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You are here: Home News Neuroplastin and Basigin are essential auyiliary subunits of plasma membrane Ca2+-ATPases and key regulators of Ca2+ clearance
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Neuroplastin and Basigin are essential auyiliary subunits of plasma membrane Ca2+-ATPases and key regulators of Ca2+ clearance

Schmidt N. et al., (2017), Neuron, 96(4):827-838.e9, doi:10.1016/j.neuron.2017.09.038

Oct 19, 2017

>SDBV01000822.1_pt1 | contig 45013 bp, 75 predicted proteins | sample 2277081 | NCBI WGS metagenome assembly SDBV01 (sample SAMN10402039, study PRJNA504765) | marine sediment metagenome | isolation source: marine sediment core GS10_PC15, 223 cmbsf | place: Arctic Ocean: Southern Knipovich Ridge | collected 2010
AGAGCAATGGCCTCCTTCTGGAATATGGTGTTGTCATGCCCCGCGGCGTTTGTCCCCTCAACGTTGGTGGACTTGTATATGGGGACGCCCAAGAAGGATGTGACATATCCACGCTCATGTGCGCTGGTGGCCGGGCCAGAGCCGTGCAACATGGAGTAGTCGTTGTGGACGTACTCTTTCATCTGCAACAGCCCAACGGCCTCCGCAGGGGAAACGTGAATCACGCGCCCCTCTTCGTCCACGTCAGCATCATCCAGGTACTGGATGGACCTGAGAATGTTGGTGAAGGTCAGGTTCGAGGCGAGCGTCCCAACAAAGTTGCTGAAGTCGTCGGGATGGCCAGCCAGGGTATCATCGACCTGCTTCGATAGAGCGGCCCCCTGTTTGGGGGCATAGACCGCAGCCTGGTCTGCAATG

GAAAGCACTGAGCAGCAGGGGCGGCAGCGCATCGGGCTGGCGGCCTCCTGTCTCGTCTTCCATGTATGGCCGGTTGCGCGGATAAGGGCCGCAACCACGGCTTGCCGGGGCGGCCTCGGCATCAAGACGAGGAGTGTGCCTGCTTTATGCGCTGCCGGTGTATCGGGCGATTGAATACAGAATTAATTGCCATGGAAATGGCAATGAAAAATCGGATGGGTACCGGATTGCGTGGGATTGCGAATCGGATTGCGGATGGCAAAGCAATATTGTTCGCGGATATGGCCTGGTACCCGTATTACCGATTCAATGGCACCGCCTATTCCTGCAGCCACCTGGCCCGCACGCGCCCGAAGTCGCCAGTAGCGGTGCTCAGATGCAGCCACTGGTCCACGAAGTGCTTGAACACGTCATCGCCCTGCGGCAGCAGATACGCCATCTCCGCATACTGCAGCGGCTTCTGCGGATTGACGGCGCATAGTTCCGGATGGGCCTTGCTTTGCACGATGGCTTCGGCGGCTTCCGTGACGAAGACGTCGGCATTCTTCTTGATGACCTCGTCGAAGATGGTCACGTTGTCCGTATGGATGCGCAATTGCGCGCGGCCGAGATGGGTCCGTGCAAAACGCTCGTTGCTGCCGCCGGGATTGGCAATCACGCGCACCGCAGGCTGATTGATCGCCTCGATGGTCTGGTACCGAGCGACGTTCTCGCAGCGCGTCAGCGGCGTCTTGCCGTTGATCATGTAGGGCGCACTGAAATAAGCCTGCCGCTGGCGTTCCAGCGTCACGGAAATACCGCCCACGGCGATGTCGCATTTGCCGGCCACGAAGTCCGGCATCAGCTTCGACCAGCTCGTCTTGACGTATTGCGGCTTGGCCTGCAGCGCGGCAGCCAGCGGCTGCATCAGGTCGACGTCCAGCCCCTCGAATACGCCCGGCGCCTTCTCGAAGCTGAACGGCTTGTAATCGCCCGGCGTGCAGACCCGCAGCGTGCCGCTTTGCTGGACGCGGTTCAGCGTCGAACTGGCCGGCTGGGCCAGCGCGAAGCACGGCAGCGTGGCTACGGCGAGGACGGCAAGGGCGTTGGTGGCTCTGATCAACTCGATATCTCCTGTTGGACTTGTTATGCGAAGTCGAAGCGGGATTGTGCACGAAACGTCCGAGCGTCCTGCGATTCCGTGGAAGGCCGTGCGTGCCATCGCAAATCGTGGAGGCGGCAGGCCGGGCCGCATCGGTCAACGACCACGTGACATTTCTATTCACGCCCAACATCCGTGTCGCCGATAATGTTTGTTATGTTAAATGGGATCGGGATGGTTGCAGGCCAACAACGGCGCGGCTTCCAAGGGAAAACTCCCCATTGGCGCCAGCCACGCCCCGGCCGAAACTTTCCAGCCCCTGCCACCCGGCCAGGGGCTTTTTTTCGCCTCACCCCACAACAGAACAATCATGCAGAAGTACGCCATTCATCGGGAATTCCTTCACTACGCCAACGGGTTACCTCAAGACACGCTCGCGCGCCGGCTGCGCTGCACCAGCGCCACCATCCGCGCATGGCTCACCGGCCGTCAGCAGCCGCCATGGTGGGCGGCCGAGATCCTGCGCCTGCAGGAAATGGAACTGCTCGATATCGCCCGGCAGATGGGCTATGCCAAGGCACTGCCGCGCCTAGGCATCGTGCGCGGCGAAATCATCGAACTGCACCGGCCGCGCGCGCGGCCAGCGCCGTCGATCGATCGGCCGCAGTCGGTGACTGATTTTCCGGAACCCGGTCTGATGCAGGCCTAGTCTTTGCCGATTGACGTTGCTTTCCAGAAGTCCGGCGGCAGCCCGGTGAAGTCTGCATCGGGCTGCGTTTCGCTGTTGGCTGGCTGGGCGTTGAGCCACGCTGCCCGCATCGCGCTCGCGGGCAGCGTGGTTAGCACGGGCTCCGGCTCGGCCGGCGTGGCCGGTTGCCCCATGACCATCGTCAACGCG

Plasma membrane Ca2+-ATPases (PMCAs), a family of P-type ATPases, extrude Ca2+ ions from the cytosol to the extracellular space and are considered to be key regulators of Ca2+ signaling. Here we show by functional proteomics that native PMCAs are heteromeric complexes that are assembled from two pore-forming PMCA1-4 subunits and two of the single-span membrane proteins, either neuroplastin or basigin. Contribution of the two Ig domain-containing proteins varies among different types of cells and along postnatal development. Complex formation of neuroplastin or basigin with PMCAs1-4 occurs in the endoplasmic reticulum and is obligatory for stability of the PMCA proteins and for delivery of PMCA complexes to the surface membrane. Knockout and (over)-expression of both neuroplastin and basigin profoundly affect the time course of PMCA-mediated Ca2+ transport, as well as submembraneous Ca2+ concentrations under steady-state conditions. Together, these results establish neuroplastin and basigin as obligatory auxiliary subunits of native PMCAs and key regulators of intracellular Ca2+ concentration.

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